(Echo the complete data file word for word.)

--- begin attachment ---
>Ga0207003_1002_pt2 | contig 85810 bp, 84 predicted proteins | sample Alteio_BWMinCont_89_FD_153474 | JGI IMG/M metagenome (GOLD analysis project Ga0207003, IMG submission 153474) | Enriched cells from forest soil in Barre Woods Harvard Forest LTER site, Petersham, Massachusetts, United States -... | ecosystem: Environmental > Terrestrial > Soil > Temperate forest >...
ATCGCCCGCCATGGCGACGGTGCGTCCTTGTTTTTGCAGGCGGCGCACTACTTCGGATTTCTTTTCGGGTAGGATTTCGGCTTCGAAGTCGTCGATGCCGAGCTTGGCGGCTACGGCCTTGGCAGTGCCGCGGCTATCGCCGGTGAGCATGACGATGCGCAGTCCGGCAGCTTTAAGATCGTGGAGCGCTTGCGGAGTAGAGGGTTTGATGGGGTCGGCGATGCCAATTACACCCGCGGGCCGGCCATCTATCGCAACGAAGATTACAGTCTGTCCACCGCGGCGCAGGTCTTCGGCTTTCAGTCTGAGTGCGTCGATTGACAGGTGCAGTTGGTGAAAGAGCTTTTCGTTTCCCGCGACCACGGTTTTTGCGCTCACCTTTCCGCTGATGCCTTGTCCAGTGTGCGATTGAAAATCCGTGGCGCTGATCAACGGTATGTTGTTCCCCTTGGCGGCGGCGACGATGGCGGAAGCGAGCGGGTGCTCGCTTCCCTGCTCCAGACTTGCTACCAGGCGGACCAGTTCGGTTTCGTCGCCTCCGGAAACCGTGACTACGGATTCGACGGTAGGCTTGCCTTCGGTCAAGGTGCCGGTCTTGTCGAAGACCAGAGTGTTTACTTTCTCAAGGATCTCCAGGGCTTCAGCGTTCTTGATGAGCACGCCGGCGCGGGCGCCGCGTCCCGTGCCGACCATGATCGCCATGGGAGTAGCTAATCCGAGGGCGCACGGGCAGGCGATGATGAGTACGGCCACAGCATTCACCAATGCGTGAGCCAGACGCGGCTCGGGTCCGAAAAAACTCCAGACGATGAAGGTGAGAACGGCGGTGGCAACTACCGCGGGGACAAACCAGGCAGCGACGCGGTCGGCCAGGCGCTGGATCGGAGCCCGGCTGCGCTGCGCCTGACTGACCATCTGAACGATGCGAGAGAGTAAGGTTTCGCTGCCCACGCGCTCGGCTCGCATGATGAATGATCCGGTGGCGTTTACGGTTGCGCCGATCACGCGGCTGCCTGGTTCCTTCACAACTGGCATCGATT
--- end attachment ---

>Ga0207003_1002_pt2 | contig 85810 bp, 84 predicted proteins | sample Alteio_BWMinCont_89_FD_153474 | JGI IMG/M metagenome (GOLD analysis project Ga0207003, IMG submission 153474) | Enriched cells from forest soil in Barre Woods Harvard Forest LTER site, Petersham, Massachusetts, United States -... | ecosystem: Environmental > Terrestrial > Soil > Temperate forest >...
ATCGCCCGCCATGGCGACGGTGCGTCCTTGTTTTTGCAGGCGGCGCACTACTTCGGATTTCTTTTCGGGTAGGATTTCGGCTTCGAAGTCGTCGATGCCGAGCTTGGCGGCTACGGCCTTGGCAGTGCCGCGGCTATCGCCGGTGAGCATGACGATGCGCAGTCCGGCAGCTTTAAGATCGTGGAGCGCTTGCGGAGTAGAGGGTTTGATGGGGTCGGCGATGCCAATTACACCCGCGGGCCGGCCATCTATCGCAACGAAGATTACAGTCTGTCCACCGCGGCGCAGGTCTTCGGCTTTCAGTCTGAGTGCGTCGATTGACAGGTGCAGTTGGTGAAAGAGCTTTTCGTTTCCCGCGACCACGGTTTTTGCGCTCACCTTTCCGCTGATGCCTTGTCCAGTGTGCGATTGAAAATCCGTGGCGCTGATCAACGGTATGTTGTTCCCCTTGGCGGCGGCGACGATGGCGGAAGCGAGCGGGTGCTCGCTTCCCTGCTCCAGACTTGCTACCAGGCGGACCAGTTCGGTTTCGTCGCCTCCGGAAACCGTGACTACGGATTCGACGGTAGGCTTGCCTTCGGTCAAGGTGCCGGTCTTGTCGAAGACCAGAGTGTTTACTTTCTCAAGGATCTCCAGGGCTTCAGCGTTCTTGATGAGCACGCCGGCGCGGGCGCCGCGTCCCGTGCCGACCATGATCGCCATGGGAGTAGCTAATCCGAGGGCGCACGGGCAGGCGATGATGAGTACGGCCACAGCATTCACCAATGCGTGAGCCAGACGCGGCTCGGGTCCGAAAAAACTCCAGACGATGAAGGTGAGAACGGCGGTGGCAACTACCGCGGGGACAAACCAGGCAGCGACGCGGTCGGCCAGGCGCTGGATCGGAGCCCGGCTGCGCTGCGCCTGACTGACCATCTGAACGATGCGAGAGAGTAAGGTTTCGCTGCCCACGCGCTCGGCTCGCATGATGAATGATCCGGTGGCGTTTACGGTTGCGCCGATCACGCGGCTGCCTGGTTCCTTCACAACTGGCATCGATT